3. Using the following equation, find the instantaneous amplitude:
  4. Calculate the phase of the complex (analytic) signal using:
  5. The instantaneous frequency is estimated using:
  6. The two modulation values, the instantaneous amplitude and frequency, are combined together to produce the mean squared amplitude-weighted short-time instantaneous frequency, which represents the actual modulation parameters of the signal. It is calculated as:

Where  represents the length of the modulation parameter segment.

(Note that for simplicity of notation the above assumes continuous time t, but in reality the processing will be based on sampled signals).

  • The code,-

We use the MATLAB program to apply how algorithm on a speech signal is as follow,-

  1. The modulation components of sin/cos signal,
  2. AM signal generating and envelope estimation

Fs=1000;

L=1000;

t=(0:L-1)/Fs;

a = cos (2 * pi *3 * t) ;

ex = exp (i * 2 * pi * 200 * t) ;

am = a. *ex ;

This code is used to generate the AM signal with information signal of frequency 3Hz and the carrier frequency 200Hz.

Figure (1) show and example of the AM modulated signal that represent the combination of information signal and the carrier.

 

 

 

Figure (1) , simple AM modulation

In order to estimate the envelope of the AM signal, we used the follow code that apply the Hilbert Transform (HT) in the modulation components estimation.

hs = Hilbert (am) ;

amp = sqrt (real (hs).^2+ imag (hs).^2) ;

This code is for AM envelope estimation. Figure (1) show and example of the modulated signal and its envelope.

  1. FM signal generating and envelope estimation

fc =150 ; % [ the carrier freq ]

cx = cos (2 * pi * fc * t) ;

ffm = 10 ;  % [ the freq of FM information signal the modulating freq ]

q = cos (2 * pi * ffm * t) ;  %[ the information signal for FM signal modulating signal ]

B = 20 ;  % [ the modulation index ]

Fm = cos (2 * pi * fc * t+B * q) ;

This code is to generate the FM signal with carrier frequency =150Hz and information signal with frequency = 10. Figure (2) show an example of the FM signal.

Figure (2) , simple FM modulation

  1. The Modulation Components estimation (Demodulation)

In this section we will present the main functions (procedures) that we used in order to estimate the modulation components presented in the manmade and speech signal.

  1. Chirp signal components estimation

The code that we adopt in this section will used to estimate the instantaneous amplitude (envelop) and the instantaneous frequency (phase) of the signal that have many time-variable frequencies. The code will be as follow:

fc=150;

a = cos (2 * pi *5 * t) ; % the information signal

Chirp = cos (2 * pi * fc * t.^2) ; %the chirp signal

hs = Hilbert (Chirp);

phase = unwrap (angle (hs)) ;

ifreq = Fs * diff (phase) / (2 * pi) ;

iamp = sqrt (real (hs).^2+ imag (hs).^2) ;

This code is to extract the Amplitude and Frequency components form the Chirp signal that have time-varying envelop and phase. Figure (3) show an example of the time-varying chirp signal.

Figure (3), time-varying chirp signal

  1. Real signal components estimation

The code is to used the real speech signal and estimate the modulation component presented with the speech. The idea is to figure out to what extent that the speech signal can carry the modulation components during speaking. Figure (4) show an example of a real speech with it amplitude and frequency modulation parameters.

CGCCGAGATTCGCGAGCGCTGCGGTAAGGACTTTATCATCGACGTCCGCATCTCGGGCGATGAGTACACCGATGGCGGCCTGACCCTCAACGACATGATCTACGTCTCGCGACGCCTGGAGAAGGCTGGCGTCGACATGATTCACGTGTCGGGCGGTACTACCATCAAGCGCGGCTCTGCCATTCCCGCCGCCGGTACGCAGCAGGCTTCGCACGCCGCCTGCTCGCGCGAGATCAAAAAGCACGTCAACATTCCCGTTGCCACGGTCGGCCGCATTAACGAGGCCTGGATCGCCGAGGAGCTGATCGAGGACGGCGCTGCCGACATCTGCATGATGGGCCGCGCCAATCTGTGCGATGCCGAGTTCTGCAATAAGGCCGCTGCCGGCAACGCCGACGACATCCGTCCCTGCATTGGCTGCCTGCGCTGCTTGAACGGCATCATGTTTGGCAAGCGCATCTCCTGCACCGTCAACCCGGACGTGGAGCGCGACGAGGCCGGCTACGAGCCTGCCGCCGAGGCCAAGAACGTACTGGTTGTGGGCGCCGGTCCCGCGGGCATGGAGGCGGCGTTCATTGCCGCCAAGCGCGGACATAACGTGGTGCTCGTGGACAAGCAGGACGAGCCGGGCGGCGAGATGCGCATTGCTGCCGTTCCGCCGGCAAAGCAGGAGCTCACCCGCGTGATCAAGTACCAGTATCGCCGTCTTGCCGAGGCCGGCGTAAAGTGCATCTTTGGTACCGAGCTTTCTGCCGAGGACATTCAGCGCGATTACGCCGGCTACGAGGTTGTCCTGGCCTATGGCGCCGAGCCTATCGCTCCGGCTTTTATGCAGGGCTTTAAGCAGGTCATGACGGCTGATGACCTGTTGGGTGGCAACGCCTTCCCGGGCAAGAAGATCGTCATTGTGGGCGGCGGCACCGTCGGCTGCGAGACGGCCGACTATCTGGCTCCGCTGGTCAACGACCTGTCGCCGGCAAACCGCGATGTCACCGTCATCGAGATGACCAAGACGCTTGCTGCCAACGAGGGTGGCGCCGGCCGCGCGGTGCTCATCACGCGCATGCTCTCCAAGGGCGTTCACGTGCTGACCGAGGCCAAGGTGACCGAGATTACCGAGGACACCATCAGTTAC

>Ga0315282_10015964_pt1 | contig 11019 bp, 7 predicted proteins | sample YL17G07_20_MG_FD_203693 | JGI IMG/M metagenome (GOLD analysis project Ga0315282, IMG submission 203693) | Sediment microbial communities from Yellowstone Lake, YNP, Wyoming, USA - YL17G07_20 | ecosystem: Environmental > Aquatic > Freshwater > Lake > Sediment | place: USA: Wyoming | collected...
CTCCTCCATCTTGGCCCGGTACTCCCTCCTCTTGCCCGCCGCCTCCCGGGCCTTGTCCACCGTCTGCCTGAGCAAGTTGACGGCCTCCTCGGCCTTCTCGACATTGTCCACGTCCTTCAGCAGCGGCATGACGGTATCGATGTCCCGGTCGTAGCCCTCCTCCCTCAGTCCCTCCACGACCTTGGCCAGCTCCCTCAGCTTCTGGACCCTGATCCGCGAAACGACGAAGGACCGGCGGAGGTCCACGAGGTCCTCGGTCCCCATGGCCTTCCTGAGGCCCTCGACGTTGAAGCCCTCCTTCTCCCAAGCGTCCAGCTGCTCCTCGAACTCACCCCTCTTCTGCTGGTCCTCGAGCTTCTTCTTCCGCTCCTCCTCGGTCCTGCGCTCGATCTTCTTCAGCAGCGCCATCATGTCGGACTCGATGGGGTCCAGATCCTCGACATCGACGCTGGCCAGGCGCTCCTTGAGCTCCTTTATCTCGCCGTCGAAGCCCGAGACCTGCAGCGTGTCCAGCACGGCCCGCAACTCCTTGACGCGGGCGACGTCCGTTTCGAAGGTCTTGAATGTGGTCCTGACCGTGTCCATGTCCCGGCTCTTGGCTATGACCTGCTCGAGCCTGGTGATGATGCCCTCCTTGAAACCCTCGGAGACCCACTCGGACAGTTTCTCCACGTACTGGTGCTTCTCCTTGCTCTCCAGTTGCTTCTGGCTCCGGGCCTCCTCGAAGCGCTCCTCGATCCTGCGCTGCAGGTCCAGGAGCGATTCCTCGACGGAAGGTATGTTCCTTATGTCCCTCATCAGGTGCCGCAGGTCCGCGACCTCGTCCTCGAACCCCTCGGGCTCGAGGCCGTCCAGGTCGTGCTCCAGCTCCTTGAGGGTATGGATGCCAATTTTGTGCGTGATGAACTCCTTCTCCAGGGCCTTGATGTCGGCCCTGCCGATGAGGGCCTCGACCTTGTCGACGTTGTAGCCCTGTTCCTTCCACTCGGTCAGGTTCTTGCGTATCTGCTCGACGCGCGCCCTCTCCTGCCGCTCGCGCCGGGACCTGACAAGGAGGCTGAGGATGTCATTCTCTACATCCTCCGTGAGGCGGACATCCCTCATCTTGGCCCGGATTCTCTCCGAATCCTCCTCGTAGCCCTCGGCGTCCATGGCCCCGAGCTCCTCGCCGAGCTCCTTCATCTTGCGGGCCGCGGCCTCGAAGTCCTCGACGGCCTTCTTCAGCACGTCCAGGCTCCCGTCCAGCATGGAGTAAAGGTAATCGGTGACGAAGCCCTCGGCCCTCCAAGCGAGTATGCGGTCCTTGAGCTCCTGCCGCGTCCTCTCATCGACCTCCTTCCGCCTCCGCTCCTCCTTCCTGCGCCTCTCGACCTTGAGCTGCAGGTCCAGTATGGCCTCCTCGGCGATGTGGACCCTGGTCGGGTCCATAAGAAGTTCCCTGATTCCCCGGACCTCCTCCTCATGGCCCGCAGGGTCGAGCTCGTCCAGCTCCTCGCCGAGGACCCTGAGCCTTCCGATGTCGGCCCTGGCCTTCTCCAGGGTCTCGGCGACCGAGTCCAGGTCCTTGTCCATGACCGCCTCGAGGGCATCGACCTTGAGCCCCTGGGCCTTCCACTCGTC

Figure(4), real speech with it amplitude and frequency modulation parameters

The figure (4) show us what are the modulation components that can be converted with the speech signal. This will help us to predict the most effective parameters that can change the behavior and the style of speech during the speaking.

Chapter Four

Conclusion and Future Work

Two points have to be the main focus of this research; first, how to create the signal that can hold the information comes from important signal (the information signal) and the values of the carrier signal. Second, what is the methods that used to estimate the modulation components from the modulated signals such as, the chirp signal and the speech signal.

In the first case, we simply used two type of signal modulation, namely, the Amplitude modulation (AM) and the frequency modulation (FM). These two types of modulation represent the most effect methods that used in shaping some features of one signal (carrier) based on the values of another signal (information signal) in a way that make both signals to keep their properties. For example, in the AM modulation, the envelope of the carrier signal will take the shape of the information signal. In the FM modulation, the phase of the carrier signal will changed based on the information signal.

For some signals, such as the speech signal, the modulated components are already impeded inside the signal, what we need is to estimate the modulation parameters and separate them from each other. Generally, we need to extract the modulation information from the speech signal and used them in some applications such as, speech and speaker recognition. In this research we present some methods to extract those parameters such as, HT and EST. In our proposed system we present the demodulation method based on the Hilbert Transform (HT)to extract the modulation information from the chirp and speech signal. The results show how these information can be extracted from the signal and estimated based on the signal type that we adopt.

In the future work, we suggest using the modulation information with some applications related to the speech signals. Also, we suggest a combination between more than one method to used more affected parameters that carry more information about the speech signal.